Thursday, October 3, 2013

Do you live a double life?


It’s hard living with a diagnosis of Multiple Sclerosis and even harder deciphering when to “come out” - who to tell, how and when. For me, telling my loved ones is easy and I’m very fortunate as I’ve read stories about how many MSers struggle with this, not getting the right level of emotional and physical support from friends and family. I feel lucky.

At work, however, I do not talk about my life with MS. So I’ve chosen to live a double life. By day, I work in an office (think Dilbert) amongst colleagues who do not know about my health status. By night, I live with MS amongst those who love and support me. 

It is exhausting being a secret agent. Hiding out in empty cubicles to make phone calls to my neurologist and discreetly leaving early for infusion, MRI and doctor appointments can be super difficult to cover up but I have chosen to hide my mission: do not reveal the MS diagnosis at work.

Read more about how challenging it can be to ensure my cover isn’t blown on Multiple Sclerosis.net. How has coming out with your diagnosis been with your friends and family? Work? Or, do you live a double life like I do?

Best always

Agent C.

8 comments:

  1. Corinna MattelianoOctober 3, 2013 at 7:25 AM

    I actually found it's a lot easier to be extremely transparent about my condition...when things go wonky it's better to just say MS thing rather than having to go through a long list of reasons why. Transparency allows me to continue on and live my life how I want to. As I am sure you understand, one of the worst things about MS is the fact that you can't control how you function day in and day out, letting people know they can still treat me as they always did and having people find out about my diagnosis my way is one of the things I can control so I will take advantage to the fullest extent.

    Corinna, 5 years and counting

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    1. Hey Corinna. Thanks so much for stopping by. I so admire your courage to be completely transparent with your diagnosis at work. A part of me wants to shout it from the roof tops and the other part of me wants to keep it on the DL. It's a challenge for sure. Thanks for your note, really really appreciate it. Best, Christie

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  2. I can no longer work due to MS, so I don't have to worry about that. I found it hardest to come out to my friends. I lost a couple after telling them.

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    1. Hey Karen - great to hear from you. So sorry to hear that you lost some friends when you came out to them about your diagnosis. Hopefully you've healed some from that hurt. In the meanwhile, keep snapping photos and hope you are well. Christie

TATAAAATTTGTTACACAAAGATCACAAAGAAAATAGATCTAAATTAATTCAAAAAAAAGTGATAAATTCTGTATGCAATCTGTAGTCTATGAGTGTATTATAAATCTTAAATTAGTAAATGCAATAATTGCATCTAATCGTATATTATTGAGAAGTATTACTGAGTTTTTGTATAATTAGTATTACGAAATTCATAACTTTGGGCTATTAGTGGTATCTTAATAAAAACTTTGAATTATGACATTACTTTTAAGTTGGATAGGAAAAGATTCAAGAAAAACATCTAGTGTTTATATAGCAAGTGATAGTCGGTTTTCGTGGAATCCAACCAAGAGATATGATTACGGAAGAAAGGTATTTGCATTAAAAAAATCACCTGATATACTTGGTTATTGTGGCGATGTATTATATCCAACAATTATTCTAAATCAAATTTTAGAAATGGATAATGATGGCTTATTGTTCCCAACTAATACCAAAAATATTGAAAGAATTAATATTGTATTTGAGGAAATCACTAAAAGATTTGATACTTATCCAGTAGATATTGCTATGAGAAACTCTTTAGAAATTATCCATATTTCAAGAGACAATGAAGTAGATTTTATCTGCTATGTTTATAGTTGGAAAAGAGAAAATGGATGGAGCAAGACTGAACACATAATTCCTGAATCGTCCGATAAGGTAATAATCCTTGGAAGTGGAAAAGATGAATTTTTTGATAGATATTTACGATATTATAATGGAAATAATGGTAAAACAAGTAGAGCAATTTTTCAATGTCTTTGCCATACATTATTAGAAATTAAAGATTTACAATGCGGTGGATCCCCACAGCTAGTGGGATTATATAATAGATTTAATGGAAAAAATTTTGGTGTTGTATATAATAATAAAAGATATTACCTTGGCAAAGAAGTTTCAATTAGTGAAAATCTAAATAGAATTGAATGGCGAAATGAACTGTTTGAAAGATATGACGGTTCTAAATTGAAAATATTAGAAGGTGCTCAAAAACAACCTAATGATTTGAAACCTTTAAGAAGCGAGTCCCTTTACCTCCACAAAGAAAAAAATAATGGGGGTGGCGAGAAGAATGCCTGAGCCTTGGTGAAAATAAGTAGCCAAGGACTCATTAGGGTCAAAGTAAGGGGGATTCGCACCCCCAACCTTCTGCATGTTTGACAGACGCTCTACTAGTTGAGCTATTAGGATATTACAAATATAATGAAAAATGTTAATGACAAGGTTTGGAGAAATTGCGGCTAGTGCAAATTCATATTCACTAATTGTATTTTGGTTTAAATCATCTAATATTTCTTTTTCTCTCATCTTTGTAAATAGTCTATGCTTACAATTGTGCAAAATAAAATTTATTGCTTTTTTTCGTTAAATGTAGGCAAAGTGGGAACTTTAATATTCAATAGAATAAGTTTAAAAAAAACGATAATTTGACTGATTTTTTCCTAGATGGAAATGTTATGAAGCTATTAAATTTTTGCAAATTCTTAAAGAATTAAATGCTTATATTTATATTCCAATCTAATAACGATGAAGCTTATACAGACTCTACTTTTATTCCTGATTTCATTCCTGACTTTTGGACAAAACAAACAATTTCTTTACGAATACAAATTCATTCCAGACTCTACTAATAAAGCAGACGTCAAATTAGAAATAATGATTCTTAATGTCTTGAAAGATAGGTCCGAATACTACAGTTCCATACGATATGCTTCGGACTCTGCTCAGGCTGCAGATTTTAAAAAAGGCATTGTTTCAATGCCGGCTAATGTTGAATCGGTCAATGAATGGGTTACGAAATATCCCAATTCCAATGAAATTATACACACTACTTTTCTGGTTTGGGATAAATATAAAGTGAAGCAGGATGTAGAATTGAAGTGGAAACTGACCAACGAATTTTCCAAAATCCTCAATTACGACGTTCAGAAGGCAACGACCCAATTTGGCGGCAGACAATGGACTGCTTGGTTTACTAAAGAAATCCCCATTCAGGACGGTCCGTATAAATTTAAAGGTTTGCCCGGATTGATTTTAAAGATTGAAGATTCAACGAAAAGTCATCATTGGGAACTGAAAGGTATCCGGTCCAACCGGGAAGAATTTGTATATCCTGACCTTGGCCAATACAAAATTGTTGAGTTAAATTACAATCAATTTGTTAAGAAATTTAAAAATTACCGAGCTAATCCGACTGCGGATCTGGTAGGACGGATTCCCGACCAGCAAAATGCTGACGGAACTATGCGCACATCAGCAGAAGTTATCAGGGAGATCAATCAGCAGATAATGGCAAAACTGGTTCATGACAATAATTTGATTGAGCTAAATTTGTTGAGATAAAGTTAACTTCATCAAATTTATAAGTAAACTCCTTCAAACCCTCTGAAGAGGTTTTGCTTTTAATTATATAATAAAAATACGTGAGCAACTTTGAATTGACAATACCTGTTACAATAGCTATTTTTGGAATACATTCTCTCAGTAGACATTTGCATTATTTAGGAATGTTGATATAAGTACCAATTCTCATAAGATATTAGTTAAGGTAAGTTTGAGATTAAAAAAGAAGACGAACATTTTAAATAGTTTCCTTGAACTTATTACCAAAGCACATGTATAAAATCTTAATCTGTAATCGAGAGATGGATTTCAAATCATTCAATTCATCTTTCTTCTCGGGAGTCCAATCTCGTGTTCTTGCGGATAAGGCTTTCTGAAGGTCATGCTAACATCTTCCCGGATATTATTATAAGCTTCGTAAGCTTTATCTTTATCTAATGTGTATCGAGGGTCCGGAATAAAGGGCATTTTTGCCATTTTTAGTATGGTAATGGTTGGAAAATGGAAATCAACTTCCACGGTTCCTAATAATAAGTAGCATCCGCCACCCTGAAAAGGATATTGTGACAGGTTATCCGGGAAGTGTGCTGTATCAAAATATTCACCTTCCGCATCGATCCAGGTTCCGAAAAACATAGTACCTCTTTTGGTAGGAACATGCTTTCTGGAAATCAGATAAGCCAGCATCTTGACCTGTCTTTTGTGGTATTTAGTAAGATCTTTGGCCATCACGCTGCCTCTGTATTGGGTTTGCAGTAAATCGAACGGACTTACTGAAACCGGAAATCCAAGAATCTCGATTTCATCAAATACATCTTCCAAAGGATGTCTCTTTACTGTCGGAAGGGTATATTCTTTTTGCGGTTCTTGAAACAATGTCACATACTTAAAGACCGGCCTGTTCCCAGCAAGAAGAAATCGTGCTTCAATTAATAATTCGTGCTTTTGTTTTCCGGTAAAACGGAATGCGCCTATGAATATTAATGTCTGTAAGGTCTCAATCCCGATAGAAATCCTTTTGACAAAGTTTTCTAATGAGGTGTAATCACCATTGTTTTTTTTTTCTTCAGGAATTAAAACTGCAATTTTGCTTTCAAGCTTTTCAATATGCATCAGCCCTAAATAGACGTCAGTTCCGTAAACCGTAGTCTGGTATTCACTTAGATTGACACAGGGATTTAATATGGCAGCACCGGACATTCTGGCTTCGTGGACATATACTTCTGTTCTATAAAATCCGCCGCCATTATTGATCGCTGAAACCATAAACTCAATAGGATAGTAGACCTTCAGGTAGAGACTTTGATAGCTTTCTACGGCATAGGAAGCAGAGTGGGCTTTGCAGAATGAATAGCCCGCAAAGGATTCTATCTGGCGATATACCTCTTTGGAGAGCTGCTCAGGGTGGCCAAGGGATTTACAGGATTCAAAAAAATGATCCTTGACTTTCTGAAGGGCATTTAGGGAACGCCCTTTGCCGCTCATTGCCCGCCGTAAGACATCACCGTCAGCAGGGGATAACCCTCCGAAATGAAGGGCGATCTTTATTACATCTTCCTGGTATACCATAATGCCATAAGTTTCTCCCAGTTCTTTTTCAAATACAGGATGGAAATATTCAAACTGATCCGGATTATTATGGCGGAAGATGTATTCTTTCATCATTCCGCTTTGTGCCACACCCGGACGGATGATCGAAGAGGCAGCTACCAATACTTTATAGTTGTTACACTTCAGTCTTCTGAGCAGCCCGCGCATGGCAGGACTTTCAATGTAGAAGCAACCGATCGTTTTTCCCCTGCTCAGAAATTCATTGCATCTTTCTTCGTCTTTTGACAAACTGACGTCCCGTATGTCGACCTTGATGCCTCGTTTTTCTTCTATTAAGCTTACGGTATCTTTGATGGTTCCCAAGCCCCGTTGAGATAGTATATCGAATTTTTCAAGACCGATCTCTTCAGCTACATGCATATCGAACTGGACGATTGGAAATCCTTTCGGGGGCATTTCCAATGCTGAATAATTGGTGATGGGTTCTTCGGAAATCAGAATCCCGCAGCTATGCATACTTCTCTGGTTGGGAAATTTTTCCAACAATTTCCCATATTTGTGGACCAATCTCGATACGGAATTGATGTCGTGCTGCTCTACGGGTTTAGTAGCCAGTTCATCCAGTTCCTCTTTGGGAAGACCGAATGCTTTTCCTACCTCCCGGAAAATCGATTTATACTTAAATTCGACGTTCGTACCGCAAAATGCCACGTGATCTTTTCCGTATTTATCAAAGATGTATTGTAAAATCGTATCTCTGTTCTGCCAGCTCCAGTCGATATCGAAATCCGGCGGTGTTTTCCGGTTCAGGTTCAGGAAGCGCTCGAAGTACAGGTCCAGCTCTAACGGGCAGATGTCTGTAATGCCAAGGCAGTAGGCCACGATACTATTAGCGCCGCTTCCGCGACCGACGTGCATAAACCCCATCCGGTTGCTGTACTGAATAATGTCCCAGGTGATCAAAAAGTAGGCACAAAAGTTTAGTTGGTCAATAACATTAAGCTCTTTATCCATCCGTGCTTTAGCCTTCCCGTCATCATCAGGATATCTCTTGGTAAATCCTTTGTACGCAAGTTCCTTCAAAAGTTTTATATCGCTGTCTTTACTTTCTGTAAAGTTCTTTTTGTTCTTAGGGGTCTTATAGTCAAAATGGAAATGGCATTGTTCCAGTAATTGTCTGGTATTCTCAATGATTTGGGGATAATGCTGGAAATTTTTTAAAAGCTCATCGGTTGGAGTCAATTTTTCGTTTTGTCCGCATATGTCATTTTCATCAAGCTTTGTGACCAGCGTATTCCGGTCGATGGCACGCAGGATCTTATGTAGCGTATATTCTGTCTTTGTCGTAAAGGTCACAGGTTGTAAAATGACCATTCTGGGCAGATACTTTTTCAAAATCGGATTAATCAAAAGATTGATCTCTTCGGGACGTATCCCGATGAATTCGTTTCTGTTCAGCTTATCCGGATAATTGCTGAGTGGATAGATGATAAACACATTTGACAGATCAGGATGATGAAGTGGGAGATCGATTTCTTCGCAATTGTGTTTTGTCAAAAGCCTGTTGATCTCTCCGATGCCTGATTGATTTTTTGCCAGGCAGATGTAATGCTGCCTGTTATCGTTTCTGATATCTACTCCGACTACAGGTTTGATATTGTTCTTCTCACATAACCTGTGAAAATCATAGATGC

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  3. I understand the reasons why not to...however, when your brain refuses to allow you the luxury of not saying anything...how do you stop yourself from saying something stupid? Your co-workers know somethings up. Mine do. I haven't put a label on it; but these ladies are plenty savvy. Even my regular customers know somethings up. They've seen me flounder for their names; seen me throw my hand out to keep from tettering; heard me make "mish-mosh" comments or utter made-up words...and this LAST week my co-workers saw me choke on things. How do you disguise that?

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    1. I agree it's difficult to disguise what you describe and can't imagine how it must feel. Frustration comes to mind first but I know it's much more than that. When these types of things happen to me, I just cover it up with a laugh or a giggle, as if to say "I meant to do that". But, this is not always possible or comfortable to do. Hang in there and I hope you find that the "mish-mosh" subsides a bit. Thinking of you. Best, Christie

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  4. I've been suffering on and off with symptoms for 6 years but this last year I've had loads of cognition issues present themselves too. My colleagues took the good humoured approach to me losing words, muddling up two words to make a new much more fun sounding word and forgetting everything. Even the 60 children in our setting who are only 4 jump in with the word I'm looking for if I pause for more than a second. I only got my dx 2 days ago but I was open and honest with colleagues through the limbo land days. My boss has been great and has offered to make any changes I need in the future. Obviously I am only just getting used to the new me but I think that not having to worry about making a fool of myself in front of people who don't know my dx is best for my mental state. Plus my memory is so poor I'd forget what I told people if I had to lie about appointments :)

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    1. Hey Elle. So glad you have an understanding boss who is offering to help. That's awesome. I think you're right, absolutely right, in being open about your Dx. Much easier in the long run as it gets complicated living a double life. Best, Christie

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